June 14, 2024

Climate change has exacerbated floods Sciences

According to a quick analysis, climate change played a role in the extent of the floods in southern Germany. The heavy rains that caused the floods would have been up to 10 percent heavier without human-caused warming, the Climatometer Research Consortium said. Therefore, the El Niño phenomenon and other natural climate phenomena did not play any role in worsening the situation.

Even small amounts of increased rainfall can have disproportionately large impacts, the research consortium explained. For example, the Ahr Valley flood in 2021 increased by 3 to 19 percent due to climate change.

The climate barometer is a research project funded by the European Union and the French research organization CNRS. The so-called attribution study is said to rely on meteorological data from the past forty years. The researchers compared similar low pressure areas at the end of the twentieth century (1979 to 2001) with those in previous decades (2002 to 2023). Areas of low pressure like the one now occurring in southern Germany are now about 10 percent denser.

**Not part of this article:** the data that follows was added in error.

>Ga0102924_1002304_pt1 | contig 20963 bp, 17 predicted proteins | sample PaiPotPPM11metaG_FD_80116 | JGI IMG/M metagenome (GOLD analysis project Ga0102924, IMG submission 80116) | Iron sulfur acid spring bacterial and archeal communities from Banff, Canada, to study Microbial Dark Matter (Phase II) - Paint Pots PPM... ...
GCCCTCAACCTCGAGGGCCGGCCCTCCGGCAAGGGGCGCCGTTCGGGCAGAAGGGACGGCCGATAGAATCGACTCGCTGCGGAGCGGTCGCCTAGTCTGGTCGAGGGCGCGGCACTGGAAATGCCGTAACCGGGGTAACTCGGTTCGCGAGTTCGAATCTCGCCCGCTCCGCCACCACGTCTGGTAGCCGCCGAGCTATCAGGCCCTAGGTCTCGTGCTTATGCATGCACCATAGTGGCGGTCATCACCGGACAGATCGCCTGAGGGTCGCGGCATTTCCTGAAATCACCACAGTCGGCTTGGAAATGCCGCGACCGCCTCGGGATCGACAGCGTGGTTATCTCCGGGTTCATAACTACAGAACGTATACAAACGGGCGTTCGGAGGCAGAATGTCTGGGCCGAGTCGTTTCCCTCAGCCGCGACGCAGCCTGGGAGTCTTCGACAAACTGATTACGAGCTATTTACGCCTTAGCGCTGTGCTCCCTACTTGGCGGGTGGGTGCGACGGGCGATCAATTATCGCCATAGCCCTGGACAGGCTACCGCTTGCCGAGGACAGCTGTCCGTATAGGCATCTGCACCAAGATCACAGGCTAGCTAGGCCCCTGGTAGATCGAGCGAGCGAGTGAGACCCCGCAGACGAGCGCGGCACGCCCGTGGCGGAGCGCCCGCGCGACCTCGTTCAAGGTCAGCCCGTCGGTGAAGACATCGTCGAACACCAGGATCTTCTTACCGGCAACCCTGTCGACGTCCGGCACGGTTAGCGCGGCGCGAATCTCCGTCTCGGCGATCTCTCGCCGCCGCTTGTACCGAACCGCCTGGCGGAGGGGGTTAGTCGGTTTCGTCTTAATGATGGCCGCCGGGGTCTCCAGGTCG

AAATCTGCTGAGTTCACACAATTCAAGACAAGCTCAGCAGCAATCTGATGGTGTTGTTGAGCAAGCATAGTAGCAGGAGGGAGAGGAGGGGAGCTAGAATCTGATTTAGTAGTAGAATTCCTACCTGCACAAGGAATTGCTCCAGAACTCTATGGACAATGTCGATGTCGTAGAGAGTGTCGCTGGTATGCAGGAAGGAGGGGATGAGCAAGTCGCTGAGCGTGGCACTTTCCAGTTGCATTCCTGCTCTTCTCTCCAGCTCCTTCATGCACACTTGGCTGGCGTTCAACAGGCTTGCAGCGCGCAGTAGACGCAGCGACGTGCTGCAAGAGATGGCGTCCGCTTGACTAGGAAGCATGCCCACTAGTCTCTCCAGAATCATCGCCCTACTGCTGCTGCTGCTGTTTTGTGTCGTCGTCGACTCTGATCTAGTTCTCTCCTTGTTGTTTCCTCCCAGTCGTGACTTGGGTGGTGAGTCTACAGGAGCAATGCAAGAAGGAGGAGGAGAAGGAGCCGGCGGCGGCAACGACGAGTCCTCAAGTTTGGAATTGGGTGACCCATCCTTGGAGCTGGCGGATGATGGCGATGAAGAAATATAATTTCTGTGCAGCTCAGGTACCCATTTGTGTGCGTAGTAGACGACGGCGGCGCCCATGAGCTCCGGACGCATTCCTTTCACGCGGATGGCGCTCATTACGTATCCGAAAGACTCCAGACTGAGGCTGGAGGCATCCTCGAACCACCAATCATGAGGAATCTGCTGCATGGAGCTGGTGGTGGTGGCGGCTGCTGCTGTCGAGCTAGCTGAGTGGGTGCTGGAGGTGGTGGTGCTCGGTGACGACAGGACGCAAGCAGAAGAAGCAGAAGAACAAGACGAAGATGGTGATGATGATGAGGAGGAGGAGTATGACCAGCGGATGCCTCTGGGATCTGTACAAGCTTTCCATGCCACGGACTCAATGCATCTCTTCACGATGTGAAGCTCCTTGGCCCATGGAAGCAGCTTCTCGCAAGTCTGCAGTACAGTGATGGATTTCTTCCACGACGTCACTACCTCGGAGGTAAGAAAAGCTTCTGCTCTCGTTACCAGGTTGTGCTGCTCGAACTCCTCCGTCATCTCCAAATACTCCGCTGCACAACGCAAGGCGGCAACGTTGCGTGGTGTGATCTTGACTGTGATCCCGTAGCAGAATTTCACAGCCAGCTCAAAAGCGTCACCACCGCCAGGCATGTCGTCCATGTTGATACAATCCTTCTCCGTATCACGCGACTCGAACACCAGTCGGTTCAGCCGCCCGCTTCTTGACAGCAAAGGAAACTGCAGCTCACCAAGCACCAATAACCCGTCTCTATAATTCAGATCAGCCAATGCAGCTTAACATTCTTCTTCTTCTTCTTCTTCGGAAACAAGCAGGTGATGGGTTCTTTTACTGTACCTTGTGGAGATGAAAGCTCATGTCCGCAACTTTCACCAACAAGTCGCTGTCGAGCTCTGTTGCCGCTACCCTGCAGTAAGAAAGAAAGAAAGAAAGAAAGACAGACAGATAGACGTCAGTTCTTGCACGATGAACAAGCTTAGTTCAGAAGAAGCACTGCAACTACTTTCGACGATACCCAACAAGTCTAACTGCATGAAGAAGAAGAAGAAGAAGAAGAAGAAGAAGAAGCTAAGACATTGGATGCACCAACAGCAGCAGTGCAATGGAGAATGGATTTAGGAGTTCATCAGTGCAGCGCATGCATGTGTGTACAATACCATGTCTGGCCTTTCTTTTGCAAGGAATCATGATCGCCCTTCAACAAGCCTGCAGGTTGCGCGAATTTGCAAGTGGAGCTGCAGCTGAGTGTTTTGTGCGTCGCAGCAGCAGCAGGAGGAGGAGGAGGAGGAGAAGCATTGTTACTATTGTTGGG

At the beginning of June, storms brought heavy rain and flooding, especially in Bavaria and Baden-Württemberg. Many people died, thousands had to be evacuated to safety, landslides occurred and dams collapsed.

We can’t waste any more time

“The climate barometer results show that climate change caused by carbon dioxide emissions also affects highly developed countries such as Germany and can cause social, economic and environmental damage,” said CNRS co-author David Faranda. “All population groups are affected by climate change, and massive reductions in fossil fuels are necessary to reduce the risks of extreme weather events in a warming world.”

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Even in a country like Germany where riverbanks are well prepared for flooding, current measures are no longer sufficient to cope with increased flow rates, explained co-author Erika Coppola from the International Center for Theoretical Physics (ICTP) near Trieste. “New strategies and measures must be taken to address the increasing probability of similar flood events, which are becoming more frequent compared to the past and are expected to continue to increase due to human-caused climate change.” “There is no doubt and no time to waste because these changes are already happening today,” Coppola emphasized.